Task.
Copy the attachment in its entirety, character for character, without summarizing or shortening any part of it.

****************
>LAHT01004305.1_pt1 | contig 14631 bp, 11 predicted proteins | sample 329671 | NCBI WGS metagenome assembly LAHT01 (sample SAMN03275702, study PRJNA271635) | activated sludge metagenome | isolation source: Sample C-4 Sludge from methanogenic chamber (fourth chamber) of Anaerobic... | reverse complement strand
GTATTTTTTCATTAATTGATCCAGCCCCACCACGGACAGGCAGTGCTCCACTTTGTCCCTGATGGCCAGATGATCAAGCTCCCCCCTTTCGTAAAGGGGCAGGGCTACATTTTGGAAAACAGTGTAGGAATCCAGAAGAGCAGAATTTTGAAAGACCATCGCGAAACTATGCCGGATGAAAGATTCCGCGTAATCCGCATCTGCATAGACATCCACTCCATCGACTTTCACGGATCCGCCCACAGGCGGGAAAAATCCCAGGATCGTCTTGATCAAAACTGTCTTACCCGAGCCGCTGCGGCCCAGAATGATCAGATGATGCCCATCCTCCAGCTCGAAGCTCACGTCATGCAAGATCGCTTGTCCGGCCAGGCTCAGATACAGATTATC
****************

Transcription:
>LAHT01004305.1_pt1 | contig 14631 bp, 11 predicted proteins | sample 329671 | NCBI WGS metagenome assembly LAHT01 (sample SAMN03275702, study PRJNA271635) | activated sludge metagenome | isolation source: Sample C-4 Sludge from methanogenic chamber (fourth chamber) of Anaerobic... | reverse complement strand
GTATTTTTTCATTAATTGATCCAGCCCCACCACGGACAGGCAGTGCTCCACTTTGTCCCTGATGGCCAGATGATCAAGCTCCCCCCTTTCGTAAAGGGGCAGGGCTACATTTTGGAAAACAGTGTAGGAATCCAGAAGAGCAGAATTTTGAAAGACCATCGCGAAACTATGCCGGATGAAAGATTCCGCGTAATCCGCATCTGCATAGACATCCACTCCATCGACTTTCACGGATCCGCCCACAGGCGGGAAAAATCCCAGGATCGTCTTGATCAAAACTGTCTTACCCGAGCCGCTGCGGCCCAGAATGATCAGATGATGCCCATCCTCCAGCTCGAAGCTCACGTCATGCAAGATCGCTTGTCCGGCCAGGCTCAGATACAGATTATC